Considered in Grand Committee
My Lords, I shall speak also to the draft Legal Aid (Information about Financial Resources) Regulations 2013 and the draft Civil Legal Aid (Costs) Regulations 2013.
The draft Criminal Legal Aid (Determinations by a Court and Choice of Representative) Regulations 2013, which are being made under the Legal Aid, Sentencing and Punishment of Offenders Act 2012, replace relevant regulations in the Criminal Defence Service (General) (No.2) Regulations 2001, made under the Access to Justice Act 1999.
The regulations mirror the Access to Justice Act regulations in effect, although there are differences in terminology and structure. For example, the regulations refer to making a determination that an individual qualifies for legal aid, rather than to granting a representation order following a decision that an individual qualifies. This change of terminology is made only to reflect amended wording in the Legal Aid, Sentencing and Punishment of Offenders Act 2012, which I will refer to from here on as LASPO.
Operational practices will not need to be altered in any way as a result of the regulations. The key change is that under the Access to Justice Act 1999, the default position is that a court makes a decision that an individual qualifies for legal aid, unless specified otherwise in regulations. However, due to the rollout of means testing in the magistrates’ court and subsequently the Crown Court, the circumstances in which a court may grant legal aid have been gradually reduced. LASPO reflects this shift, and the default position is that it is for the director of legal aid casework to make a decision that an individual qualifies for legal aid, unless otherwise stated in regulations. The regulations set out the limited circumstances in which a court can make a decision that an individual qualifies for legal aid. That merely codifies current practice.
The regulations also limit the circumstances in which an individual can select a representative of their choice in criminal proceedings, and set out the specified circumstances in which a court can permit an individual to select enhanced representation. The regulations specify the circumstances where the court may permit an individual to select a different provider to the provider selected by a co-defendant.
In relation to advocates, the regulations generally provide that individuals may not select an advocate in proceedings before a magistrates’ court, and set out circumstances where the court may permit an individual to select an advocate in the magistrates’ court. The regulations also provide that individuals may select only a provider and a single junior advocate in proceedings in the Crown Court and above, and set out circumstances where the court may permit an individual to select a Queen’s Counsel or more than one advocate. The provisions have the same effect as the current provisions in relation to choice of representative under the Access to Justice Act.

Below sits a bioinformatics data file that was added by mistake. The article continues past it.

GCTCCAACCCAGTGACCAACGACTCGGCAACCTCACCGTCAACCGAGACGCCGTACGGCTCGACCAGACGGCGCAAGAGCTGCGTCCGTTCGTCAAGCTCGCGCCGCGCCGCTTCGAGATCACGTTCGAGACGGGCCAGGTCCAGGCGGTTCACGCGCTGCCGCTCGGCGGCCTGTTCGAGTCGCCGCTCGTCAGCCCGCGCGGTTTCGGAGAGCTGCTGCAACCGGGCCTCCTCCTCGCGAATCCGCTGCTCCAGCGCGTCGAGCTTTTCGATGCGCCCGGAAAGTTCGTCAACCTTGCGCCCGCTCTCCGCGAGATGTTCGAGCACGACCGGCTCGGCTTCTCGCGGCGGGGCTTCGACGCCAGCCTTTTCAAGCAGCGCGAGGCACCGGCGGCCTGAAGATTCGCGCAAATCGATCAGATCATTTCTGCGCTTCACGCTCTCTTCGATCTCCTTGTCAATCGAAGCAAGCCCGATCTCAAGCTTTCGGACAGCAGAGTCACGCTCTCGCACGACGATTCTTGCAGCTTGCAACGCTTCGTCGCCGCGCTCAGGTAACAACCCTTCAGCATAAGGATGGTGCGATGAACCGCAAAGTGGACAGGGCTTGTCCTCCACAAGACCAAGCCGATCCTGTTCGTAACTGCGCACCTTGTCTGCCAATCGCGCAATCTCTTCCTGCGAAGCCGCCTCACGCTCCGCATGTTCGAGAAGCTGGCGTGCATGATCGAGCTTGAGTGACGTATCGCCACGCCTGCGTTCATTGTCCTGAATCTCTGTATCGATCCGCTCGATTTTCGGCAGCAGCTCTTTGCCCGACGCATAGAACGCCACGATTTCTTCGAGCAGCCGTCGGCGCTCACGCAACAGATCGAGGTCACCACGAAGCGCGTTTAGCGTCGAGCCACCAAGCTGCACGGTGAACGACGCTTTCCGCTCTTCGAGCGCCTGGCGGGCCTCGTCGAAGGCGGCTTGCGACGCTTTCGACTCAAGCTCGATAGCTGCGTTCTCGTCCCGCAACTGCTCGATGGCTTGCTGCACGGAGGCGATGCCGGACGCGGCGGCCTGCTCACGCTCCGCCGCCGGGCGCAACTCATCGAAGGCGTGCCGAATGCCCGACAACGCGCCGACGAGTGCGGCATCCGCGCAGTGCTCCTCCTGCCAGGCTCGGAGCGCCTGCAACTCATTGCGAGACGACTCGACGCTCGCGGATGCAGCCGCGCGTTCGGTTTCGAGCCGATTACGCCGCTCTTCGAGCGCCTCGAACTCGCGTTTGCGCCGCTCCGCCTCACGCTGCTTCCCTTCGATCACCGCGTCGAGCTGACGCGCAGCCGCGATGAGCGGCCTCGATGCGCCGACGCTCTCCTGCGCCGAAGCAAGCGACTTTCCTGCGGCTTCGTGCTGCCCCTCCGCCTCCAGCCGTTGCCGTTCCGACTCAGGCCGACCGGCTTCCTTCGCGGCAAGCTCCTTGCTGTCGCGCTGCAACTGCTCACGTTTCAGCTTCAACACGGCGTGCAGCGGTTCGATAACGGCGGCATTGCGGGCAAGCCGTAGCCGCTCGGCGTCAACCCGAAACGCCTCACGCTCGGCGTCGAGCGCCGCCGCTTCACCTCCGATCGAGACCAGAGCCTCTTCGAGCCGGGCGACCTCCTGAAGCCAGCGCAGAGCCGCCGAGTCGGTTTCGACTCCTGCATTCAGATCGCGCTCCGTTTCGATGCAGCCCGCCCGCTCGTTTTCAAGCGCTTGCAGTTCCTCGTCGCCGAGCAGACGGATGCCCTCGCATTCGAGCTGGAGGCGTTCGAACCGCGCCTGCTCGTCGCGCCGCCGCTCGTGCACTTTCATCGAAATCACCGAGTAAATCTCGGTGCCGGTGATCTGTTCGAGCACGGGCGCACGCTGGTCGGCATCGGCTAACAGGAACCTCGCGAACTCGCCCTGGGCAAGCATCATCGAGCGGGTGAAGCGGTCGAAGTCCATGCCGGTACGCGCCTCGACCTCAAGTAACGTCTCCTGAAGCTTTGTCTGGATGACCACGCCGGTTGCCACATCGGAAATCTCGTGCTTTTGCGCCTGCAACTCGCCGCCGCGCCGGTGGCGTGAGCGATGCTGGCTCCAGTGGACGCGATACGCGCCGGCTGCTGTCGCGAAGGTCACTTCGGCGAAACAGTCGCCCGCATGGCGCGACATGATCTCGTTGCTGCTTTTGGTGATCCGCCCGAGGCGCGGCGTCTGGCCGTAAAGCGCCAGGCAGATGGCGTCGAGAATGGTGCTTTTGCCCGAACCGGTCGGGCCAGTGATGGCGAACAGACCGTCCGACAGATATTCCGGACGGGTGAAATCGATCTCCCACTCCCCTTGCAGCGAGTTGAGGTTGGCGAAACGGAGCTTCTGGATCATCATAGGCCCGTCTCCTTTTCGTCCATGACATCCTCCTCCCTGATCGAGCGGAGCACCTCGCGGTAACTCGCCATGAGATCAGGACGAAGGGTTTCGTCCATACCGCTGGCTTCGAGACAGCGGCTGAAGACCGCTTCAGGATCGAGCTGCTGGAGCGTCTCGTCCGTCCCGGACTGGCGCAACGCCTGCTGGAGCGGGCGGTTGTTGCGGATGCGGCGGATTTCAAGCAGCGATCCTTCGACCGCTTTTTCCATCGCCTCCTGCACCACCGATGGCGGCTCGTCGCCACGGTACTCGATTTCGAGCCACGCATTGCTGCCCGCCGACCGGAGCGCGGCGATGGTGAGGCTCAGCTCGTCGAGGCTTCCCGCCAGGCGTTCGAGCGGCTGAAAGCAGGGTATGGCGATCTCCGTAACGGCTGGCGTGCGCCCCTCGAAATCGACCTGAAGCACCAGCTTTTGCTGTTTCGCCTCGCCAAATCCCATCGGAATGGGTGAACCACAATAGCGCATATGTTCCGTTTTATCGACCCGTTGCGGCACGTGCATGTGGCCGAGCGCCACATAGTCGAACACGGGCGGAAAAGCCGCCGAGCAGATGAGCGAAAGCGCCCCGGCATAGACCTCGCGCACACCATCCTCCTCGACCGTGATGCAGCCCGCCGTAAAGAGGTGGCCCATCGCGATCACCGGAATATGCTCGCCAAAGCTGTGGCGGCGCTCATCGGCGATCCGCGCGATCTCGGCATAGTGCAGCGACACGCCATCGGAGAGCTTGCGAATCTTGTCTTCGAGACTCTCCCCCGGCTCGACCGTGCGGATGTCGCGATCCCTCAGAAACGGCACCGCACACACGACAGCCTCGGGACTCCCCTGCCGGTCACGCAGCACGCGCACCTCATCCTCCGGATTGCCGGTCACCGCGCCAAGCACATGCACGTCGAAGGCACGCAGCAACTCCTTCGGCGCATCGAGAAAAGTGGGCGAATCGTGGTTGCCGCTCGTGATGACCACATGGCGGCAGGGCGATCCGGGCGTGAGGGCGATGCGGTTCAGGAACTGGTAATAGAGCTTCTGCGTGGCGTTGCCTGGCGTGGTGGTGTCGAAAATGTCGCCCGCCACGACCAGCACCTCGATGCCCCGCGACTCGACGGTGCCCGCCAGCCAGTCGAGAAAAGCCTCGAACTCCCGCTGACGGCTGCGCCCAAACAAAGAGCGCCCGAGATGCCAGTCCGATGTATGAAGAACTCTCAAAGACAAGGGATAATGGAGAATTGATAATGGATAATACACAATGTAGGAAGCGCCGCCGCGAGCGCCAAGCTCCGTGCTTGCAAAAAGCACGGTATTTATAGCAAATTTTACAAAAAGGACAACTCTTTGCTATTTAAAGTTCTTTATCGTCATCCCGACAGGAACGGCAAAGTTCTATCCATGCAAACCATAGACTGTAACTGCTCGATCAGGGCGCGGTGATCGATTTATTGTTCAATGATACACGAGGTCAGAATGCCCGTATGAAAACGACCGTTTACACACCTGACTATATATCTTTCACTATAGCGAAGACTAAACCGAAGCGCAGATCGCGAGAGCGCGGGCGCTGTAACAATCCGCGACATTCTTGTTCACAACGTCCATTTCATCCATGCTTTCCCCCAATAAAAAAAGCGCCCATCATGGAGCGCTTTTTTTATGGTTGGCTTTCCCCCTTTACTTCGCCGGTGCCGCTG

The draft Legal Aid (Information about Financial Resources) Regulations 2013 make provision in relation to requests for information by the director of legal aid casework to the Department for Work and Pensions, Her Majesty’s Revenue and Customs and relevant Northern Ireland departments to facilitate decisions about an individual’s financial resources for the purpose of legal aid available under Part 1 of LASPO. This could include, for example, a determination that an individual is financially eligible for legal aid, or is liable to make a contribution toward the cost of their representation when in receipt of legal aid.
The draft regulations replace regulations in relation to criminal legal aid under the Access to Justice Act 1999 but they will also extend to civil legal aid, so that information-sharing in relation to both criminal and civil legal aid are on the same statutory basis. This will allow the director, as the authority responsible for granting legal aid, to properly verify information provided by an applicant for legal aid about their financial status.
The regulations provide an information gateway so that a person making a decision on the financial eligibility of someone who is applying for legal aid or is in receipt of it can request certain information to confirm their benefit status with the Department for Work and Pensions or to confirm details of an individual’s employment or whether they are carrying on a business, trade or profession with Her Majesty’s Revenue and Customs or the equivalent departments in Northern Ireland.
Efficient and secure data-sharing between the DWP, HMRC, the relevant Northern Ireland department and the Legal Aid Agency will safeguard taxpayers’ money by limiting the opportunity for fraud and dishonesty and improving the administrative efficiency of the financial eligibility tests for legal aid.